After a statement this month by Sheriff Bob Gualtieri to the Tampa Bay Times, it seems likely that a new partnership will soon be forming between the Pinellas County Sheriff's Office and the Pinellas County Construction Licensing Board in an effort to crack down on unlicensed contracting in the area. See Tampa Bay Times Article for further details.
The agency is now down to one part-time investigator and running low on funds, according to reports. The new interim director, Gay Lancaster has reached out to the sheriff’s office for help.
Unlicensed Contracting Now Under Greater Scrutiny
The Licensing Board has been under fire recently after several investigations by journalist and county agencies into its practices. The investigations center around previous executive director, Rodney Fischer, who resigned in January of this year and whose office is now under investigation by a Grand Jury. See: Pinellas licensing board leader Rodney Fischer described as a “bully” and “suspicious” in clashes with employees and county officials
- There have been dozens of allegations of mismanagement of consumer complaints and imposed fines during his fifteen plus years as director.
- In one report, it was stated that Fischer sent correspondences to contractors who had complaints filed against them urging them to meet with him in private or face higher fines and license suspension. These meetings were held without the knowledge of the board or the property owners who filed the complaint and usually resulted in the complaint being dismissed.
- In another report, a contractor arrived for his hearing prepared with documentation to dispute the allegations against him. When he arrived, he was simply told the case was dismissed and sent on his way without explanation.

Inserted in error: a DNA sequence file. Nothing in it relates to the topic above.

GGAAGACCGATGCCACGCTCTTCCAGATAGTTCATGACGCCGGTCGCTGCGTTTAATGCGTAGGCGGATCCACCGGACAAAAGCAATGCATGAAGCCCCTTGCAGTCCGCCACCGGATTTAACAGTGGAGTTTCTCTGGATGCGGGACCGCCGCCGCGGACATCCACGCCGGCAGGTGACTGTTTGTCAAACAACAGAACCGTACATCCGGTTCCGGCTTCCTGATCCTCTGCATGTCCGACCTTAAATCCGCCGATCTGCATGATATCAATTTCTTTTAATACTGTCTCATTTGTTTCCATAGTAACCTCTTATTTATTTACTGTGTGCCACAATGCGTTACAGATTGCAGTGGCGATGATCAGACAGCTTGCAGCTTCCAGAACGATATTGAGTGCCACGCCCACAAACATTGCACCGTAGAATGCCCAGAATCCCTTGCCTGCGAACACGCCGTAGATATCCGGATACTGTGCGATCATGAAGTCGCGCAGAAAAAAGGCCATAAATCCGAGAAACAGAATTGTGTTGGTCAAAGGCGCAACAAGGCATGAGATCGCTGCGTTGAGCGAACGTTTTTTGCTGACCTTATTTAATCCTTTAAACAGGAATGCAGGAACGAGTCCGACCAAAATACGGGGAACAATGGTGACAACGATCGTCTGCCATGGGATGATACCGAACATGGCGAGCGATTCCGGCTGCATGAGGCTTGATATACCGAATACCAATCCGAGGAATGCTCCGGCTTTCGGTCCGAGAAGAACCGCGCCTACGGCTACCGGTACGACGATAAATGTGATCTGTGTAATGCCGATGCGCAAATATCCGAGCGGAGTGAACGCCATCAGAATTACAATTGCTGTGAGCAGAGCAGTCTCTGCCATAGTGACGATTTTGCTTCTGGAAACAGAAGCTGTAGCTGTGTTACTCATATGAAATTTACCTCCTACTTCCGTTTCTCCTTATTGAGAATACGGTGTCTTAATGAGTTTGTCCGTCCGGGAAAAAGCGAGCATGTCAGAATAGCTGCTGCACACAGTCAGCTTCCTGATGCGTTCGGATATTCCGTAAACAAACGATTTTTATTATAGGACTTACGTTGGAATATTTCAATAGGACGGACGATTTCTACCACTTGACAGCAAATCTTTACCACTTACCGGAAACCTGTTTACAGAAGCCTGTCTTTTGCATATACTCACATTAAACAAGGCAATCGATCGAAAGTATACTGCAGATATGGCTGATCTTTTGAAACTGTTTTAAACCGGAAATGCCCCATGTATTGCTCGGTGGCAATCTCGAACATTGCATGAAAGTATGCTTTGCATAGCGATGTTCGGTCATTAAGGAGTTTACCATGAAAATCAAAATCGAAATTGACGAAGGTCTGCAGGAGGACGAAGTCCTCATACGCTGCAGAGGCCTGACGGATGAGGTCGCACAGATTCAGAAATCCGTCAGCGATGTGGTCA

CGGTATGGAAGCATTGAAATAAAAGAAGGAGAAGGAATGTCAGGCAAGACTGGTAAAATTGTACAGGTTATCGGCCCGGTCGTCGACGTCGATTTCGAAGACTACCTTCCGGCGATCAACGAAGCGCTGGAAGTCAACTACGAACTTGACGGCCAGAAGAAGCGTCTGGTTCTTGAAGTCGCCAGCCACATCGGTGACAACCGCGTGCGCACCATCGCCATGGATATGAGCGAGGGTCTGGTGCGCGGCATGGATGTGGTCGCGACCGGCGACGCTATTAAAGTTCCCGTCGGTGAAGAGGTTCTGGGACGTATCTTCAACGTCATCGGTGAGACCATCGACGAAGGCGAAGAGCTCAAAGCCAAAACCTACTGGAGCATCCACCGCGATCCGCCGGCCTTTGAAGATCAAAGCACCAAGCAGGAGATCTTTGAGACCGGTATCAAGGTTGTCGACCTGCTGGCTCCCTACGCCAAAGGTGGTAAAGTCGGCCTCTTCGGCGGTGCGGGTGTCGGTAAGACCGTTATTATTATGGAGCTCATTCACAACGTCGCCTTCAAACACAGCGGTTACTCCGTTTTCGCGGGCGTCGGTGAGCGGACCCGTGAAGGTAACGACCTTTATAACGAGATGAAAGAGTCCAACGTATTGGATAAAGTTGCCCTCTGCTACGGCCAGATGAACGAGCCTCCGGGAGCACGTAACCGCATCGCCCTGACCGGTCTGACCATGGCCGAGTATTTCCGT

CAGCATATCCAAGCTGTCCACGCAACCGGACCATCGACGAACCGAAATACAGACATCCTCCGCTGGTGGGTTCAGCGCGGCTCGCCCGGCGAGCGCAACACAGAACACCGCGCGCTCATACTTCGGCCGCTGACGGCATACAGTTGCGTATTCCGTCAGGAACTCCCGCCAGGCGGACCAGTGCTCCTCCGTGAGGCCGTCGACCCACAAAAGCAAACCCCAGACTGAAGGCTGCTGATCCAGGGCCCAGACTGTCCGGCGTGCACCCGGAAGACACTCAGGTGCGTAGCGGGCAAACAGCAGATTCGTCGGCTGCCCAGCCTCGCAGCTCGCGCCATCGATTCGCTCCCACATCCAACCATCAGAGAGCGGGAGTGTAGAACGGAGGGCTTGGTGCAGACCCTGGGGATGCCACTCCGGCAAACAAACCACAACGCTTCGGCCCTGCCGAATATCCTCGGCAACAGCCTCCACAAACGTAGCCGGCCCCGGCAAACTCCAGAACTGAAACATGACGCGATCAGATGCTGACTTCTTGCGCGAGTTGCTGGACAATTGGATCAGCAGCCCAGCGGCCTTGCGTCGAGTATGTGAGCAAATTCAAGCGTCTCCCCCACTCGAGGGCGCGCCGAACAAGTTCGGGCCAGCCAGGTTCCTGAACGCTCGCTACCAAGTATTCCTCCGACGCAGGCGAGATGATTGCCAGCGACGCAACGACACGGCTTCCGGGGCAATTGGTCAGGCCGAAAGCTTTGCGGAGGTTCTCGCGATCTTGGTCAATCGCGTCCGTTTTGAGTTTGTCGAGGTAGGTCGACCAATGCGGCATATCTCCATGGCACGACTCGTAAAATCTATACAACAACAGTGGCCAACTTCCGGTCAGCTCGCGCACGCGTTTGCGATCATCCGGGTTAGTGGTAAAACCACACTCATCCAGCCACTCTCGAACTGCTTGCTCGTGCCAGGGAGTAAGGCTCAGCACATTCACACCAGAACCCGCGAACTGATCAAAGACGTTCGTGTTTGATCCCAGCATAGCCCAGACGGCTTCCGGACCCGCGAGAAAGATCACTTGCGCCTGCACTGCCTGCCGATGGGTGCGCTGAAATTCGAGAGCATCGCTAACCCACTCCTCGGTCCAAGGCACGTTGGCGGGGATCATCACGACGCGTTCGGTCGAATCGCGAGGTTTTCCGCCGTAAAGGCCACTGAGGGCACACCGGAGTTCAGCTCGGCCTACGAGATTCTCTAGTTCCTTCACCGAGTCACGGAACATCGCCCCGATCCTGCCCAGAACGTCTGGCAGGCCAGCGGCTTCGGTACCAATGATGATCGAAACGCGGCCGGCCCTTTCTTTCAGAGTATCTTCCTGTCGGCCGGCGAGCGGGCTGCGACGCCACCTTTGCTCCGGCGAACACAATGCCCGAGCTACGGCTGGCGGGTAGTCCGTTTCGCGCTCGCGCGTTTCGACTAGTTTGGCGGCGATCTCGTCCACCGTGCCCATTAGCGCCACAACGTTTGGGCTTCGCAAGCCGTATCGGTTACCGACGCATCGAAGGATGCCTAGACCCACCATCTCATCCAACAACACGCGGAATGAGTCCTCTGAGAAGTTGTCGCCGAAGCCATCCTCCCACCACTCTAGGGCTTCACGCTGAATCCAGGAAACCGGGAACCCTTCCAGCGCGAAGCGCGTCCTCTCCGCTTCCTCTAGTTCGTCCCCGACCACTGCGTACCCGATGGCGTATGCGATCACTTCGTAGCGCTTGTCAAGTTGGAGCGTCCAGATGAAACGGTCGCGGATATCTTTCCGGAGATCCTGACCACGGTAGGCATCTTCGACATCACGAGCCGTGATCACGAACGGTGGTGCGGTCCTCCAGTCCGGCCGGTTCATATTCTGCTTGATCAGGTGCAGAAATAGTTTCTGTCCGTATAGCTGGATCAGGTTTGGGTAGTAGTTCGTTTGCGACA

Many consumers have felt mistreated and left without resolution to their complaints. On the other hand, contractors with complaints against them have not been given any avenue in which to refute the allegations against them and to provide supporting documentation. Cases are simply either left unresolved, dismissed without any explanation, or sent to the State Attorney’s office for investigation.
Due to lack of transparency and an archaic record keeping system, the Board cannot account for all the fines issued over the past sixteen years. The agency is also unable collect the almost $2 million in past due fines.
With all these recent mishaps within the agency, it has left interim director Lancaster calling for help to clean up the mess and to ensure this does not happen again. Her answer is the help of the Pinellas County Sheriff's Office. And Sheriff Gualtieri is happy to have the discussion.
A Greater Risk of Arrest
The board recently met and reviewed how other counties, such as Hillsborough, are handling this same matter. Other counties’ licensing boards employ the use of specialized law enforcement personnel in handling unlicensed contracting complaints. The Sheriff’s Office then handles the complaint like any other police investigation. We believe Pinellas County could employ this same system.
Given these recent developments, we anticipate a heightened scrutiny from building officials, the department of business o f and the department of financial services. A “reading between the lines” suggest that the sheriff’s office will be employing additional assets and personnel whose directives will be to investigate contracting without a license matters.
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